Unfortunately, these principles of communication and consensus building have been difficult to put into practice, especially in the STAC ICU setting. The Study to Understand Prognoses and Preferences for Outcomes and Risks of Treatment investigators28 found that of 1,494 patients who spent > 14 days in the ICU, < 40% reported that their physicians had talked with them about their prognosis or preferences for life-sustaining treatment. Among the patients who preferred a palliative approach to care, only 29% thought that their care was consistent with that aim. The PMV-focused venues offer opportunity to improve on these important aspects of care.

Recommendation 8

Weaning efforts should continue in the post-ICU setting until both the interdisciplinary team and the informed patient/family agree that these efforts should cease. In patients deemed unweanable, frank and open discussions with patients and families about prognosis and realistic long-term options are essential.

Palliative care is care focused on the relief of pain, dyspnea, anxiety, and other symptoms that accompany chronic critical illness.34 While often associated with end-of-life care, palliative care also has a role in the treatment of all patients requiring PMV. It has been demonstrated in preliminary reports,34,102 both in STAC ICU weaning and PMV weaning, that dyspnea and anxiety are common accompaniments of weaning from mechanical ventilation. In addition, most PMV patients report significant discomforts such as pain and thirst.34 With the addition of sleep disturbance, depression, and inability to communicate, it is clear that there are numerous symptoms that may benefit from palliative care interventions as part of the treatment of patients, and education of their families.103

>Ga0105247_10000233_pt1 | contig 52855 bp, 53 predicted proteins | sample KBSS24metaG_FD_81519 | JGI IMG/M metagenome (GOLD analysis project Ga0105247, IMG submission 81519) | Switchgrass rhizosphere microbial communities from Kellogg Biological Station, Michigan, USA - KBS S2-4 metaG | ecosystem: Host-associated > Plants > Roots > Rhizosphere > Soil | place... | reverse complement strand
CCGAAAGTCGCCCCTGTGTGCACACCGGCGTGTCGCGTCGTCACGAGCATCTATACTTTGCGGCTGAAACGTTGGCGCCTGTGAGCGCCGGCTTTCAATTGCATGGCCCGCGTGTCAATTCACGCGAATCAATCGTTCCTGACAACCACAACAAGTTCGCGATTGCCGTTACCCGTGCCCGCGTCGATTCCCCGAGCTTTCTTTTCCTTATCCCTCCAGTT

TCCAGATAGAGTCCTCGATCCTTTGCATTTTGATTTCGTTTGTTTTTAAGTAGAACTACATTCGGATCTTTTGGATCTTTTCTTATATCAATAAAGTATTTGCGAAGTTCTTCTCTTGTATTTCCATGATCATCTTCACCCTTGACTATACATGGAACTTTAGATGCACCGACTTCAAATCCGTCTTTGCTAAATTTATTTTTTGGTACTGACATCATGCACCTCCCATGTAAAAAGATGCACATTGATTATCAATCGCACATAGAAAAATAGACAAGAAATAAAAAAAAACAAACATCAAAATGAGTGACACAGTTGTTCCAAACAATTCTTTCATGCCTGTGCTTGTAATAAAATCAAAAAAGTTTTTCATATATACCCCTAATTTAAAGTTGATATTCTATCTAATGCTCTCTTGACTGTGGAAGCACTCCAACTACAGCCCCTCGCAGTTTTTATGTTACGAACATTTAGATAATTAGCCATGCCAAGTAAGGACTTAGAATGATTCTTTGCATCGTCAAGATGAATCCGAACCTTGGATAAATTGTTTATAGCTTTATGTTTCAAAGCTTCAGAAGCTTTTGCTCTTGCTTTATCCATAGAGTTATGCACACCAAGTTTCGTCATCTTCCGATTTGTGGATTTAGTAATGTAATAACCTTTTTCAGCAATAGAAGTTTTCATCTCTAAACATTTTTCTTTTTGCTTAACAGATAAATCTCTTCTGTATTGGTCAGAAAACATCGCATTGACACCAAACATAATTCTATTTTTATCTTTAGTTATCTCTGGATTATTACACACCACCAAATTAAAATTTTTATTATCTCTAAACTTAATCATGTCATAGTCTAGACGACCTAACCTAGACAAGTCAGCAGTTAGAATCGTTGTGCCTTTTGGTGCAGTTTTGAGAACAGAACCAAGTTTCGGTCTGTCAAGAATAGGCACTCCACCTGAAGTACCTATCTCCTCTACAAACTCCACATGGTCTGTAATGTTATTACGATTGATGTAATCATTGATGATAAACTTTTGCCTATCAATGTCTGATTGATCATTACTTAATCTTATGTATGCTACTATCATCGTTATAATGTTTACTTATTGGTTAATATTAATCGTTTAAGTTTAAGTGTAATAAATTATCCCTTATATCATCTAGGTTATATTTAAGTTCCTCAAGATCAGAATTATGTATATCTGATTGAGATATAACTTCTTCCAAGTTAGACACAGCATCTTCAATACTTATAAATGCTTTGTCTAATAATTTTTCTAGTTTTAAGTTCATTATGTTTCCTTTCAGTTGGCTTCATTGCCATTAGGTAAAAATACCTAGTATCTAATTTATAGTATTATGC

It should be noted that the PMV population is often elderly, has many comorbidities and complications accompanying respiratory failure, and may be near the end of the natural history of numerous conditions, eg, COPD. They, and also their loved ones, will often require counseling and education to better understand and prepare for what lies in store for them. The multidisciplinary team can work with a consultative palliative care service, which should be employed early in the hospitalization to best assess, and then address these concerns.

Recommendation 9